No. Name 2017-18 Gregorian equivalents Last year as leap month Next year as leap month
1 Spilia 10 June - 6 July 2017 1811 1814
2 Gioris 7 July - 3 August 2017 (leap) 1813 1816
3 Purtide 4 August - 30 August 2017 1812 1815
4 Manatriden 31 August - 26 September 2017 1811 1814
5 Lukh 27 September - 24 October 2017 (leap) 1813 1816
6 Mirsheikha 25 October - 20 November 2017 1812 1815
7 Bifkines 21 November - 17 December 2017 1811 1814
8 Firiden 18 December 2017 - 14 January 2018 (leap) 1813 1816
9 Khontriden 15 January - 10 February 2018 1812 1815
10 Oniria 11 February - 9 March 2018 1811 1814
11 Tsentoria 10 March - 6 April 2018 (leap) 1813 1816
12 Privendita 7 April - 3 May 2018 1812 1815
13 Viries 4 May - 30 May 2018 1811 1814

Years

A Pashaist year is made up of 13 months: the fact that 13 is a prime number is often said to prevent the splitting up of the year into smaller segments. The Pashaist year is 9 or 10 days shorter than a solar year, meaning that there is a significant amount of seasonal drift - for instance, a person born in summer would celebrate their 18th birthday in winter.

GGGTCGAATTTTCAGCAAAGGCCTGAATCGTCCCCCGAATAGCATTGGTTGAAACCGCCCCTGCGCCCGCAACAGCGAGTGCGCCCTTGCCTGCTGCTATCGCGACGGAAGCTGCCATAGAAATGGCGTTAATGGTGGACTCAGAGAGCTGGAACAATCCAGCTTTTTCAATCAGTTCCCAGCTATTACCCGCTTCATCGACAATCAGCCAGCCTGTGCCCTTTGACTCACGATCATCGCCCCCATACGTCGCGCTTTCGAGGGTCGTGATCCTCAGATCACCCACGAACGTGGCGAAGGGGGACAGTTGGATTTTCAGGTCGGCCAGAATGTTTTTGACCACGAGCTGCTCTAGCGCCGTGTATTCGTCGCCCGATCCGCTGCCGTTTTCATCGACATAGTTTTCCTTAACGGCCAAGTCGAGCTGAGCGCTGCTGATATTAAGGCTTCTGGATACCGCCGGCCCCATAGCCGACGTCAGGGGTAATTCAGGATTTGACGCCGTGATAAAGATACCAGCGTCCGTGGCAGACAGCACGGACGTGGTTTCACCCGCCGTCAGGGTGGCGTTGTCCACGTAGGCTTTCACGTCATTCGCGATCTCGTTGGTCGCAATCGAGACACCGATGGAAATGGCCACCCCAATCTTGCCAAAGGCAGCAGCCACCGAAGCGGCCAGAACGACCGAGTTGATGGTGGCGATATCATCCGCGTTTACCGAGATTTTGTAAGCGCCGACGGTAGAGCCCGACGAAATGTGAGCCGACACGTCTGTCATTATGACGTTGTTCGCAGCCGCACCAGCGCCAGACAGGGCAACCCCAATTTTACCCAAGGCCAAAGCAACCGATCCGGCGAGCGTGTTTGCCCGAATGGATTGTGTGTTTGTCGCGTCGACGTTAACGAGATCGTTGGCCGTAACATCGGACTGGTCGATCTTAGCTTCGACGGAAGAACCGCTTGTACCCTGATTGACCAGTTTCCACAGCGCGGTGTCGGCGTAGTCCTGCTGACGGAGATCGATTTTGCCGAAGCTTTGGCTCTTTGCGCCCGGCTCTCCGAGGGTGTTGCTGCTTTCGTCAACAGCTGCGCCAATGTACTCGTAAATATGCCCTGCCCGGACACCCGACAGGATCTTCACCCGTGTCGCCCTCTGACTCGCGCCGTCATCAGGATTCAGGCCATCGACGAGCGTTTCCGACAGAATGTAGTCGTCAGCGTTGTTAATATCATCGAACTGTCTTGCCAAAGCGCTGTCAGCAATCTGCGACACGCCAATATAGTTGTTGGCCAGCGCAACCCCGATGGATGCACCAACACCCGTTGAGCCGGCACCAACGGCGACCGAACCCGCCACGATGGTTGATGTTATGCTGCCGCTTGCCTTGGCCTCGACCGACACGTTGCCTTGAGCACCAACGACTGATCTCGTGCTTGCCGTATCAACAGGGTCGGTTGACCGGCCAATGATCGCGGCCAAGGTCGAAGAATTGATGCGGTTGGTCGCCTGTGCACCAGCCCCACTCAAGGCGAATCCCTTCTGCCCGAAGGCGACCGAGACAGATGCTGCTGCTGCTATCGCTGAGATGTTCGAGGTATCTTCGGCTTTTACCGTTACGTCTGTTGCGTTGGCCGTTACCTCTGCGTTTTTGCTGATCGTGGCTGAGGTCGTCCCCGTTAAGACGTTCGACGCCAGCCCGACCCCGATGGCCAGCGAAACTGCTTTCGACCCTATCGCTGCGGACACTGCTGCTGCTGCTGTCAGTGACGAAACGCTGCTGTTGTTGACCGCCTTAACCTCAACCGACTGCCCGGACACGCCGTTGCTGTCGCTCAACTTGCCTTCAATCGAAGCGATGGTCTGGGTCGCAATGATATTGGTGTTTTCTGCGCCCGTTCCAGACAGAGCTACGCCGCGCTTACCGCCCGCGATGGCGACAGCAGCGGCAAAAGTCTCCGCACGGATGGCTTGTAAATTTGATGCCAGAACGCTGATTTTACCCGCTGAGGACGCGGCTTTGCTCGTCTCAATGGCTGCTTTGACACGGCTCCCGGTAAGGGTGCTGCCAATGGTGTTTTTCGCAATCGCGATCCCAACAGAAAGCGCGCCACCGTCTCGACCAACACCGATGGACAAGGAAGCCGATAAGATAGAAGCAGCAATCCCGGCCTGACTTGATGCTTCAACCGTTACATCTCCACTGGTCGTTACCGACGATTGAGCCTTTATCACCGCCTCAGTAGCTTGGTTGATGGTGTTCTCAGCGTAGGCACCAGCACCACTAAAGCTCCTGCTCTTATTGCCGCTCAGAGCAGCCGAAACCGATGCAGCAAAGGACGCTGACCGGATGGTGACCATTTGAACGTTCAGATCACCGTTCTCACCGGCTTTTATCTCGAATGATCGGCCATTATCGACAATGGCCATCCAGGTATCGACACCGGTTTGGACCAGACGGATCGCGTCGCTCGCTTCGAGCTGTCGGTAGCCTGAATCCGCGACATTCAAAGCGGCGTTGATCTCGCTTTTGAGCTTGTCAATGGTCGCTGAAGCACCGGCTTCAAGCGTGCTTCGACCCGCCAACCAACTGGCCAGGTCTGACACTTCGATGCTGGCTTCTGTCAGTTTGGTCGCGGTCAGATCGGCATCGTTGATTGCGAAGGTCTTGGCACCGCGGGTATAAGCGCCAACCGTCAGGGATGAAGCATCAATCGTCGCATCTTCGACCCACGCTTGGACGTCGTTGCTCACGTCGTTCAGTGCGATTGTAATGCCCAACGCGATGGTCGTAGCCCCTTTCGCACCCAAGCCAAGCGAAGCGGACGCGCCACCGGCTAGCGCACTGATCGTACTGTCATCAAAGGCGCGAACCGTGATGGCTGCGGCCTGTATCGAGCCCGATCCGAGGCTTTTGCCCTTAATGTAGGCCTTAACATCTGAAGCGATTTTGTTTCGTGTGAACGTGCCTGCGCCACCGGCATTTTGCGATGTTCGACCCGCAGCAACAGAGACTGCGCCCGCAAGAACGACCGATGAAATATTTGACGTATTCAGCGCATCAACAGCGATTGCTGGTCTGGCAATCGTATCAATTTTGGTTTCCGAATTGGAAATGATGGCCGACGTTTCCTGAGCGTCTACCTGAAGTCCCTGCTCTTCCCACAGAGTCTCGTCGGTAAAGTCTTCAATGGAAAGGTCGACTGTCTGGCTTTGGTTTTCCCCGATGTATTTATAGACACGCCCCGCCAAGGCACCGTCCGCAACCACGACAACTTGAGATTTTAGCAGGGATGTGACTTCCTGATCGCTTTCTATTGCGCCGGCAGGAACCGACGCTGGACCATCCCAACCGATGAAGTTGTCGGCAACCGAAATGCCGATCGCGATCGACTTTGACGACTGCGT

Due to the fact that the 3-month leap cycle and the 13-month year do not line up, sometimes a year has four leap months and sometimes it has five. This means that every third year has 356, instead of 355, days.

Weeks

Uniquely, a week in the Pashaist calendar is of variable length, being either 7 days or 6 days long. This is done to fit exactly 4 weeks into a month: three seven-day weeks and one six-day week. In a leap month, there are instead four seven-day weeks. The days of the week are normally referred to simply by their numerical value, with the first day being the traditional rest day.

Usage

Historical

The Pashaist calendar was the sole calendar permitted for official use in the Terminian Empire and later the Three Kingdoms. However, the calendar rarely remained in use after the Terminians left, since the fact it was a lunar calendar and did not align with the seasons made it practically useless for agricultural purposes. To remedy this, Terminia had an extensive system of climatologists (known as Viziers of the Seasons) who would publish extensive calendars in all corners of the empire detailing the climate and agricultural dates for that year. The breakdown of this system during the Terminian Fracture in the 1600s is often cited as one of the reasons for the multiple famines which devastated Terminia during that period.

Modern

Today, the Pashaist calendar is used as a primary calendar in most Pashaist countries. However, some nations have chosen to use a different civil calendar alongside it in order to make agriculture easier, observe traditional seasonal celebrations, and align themselves with neighbours. In recent years, Pashaist countries in Ekuosia have introduced weekends based on the Iovist week, in order to facilitate cooperation with the majority of EkU countries.

See also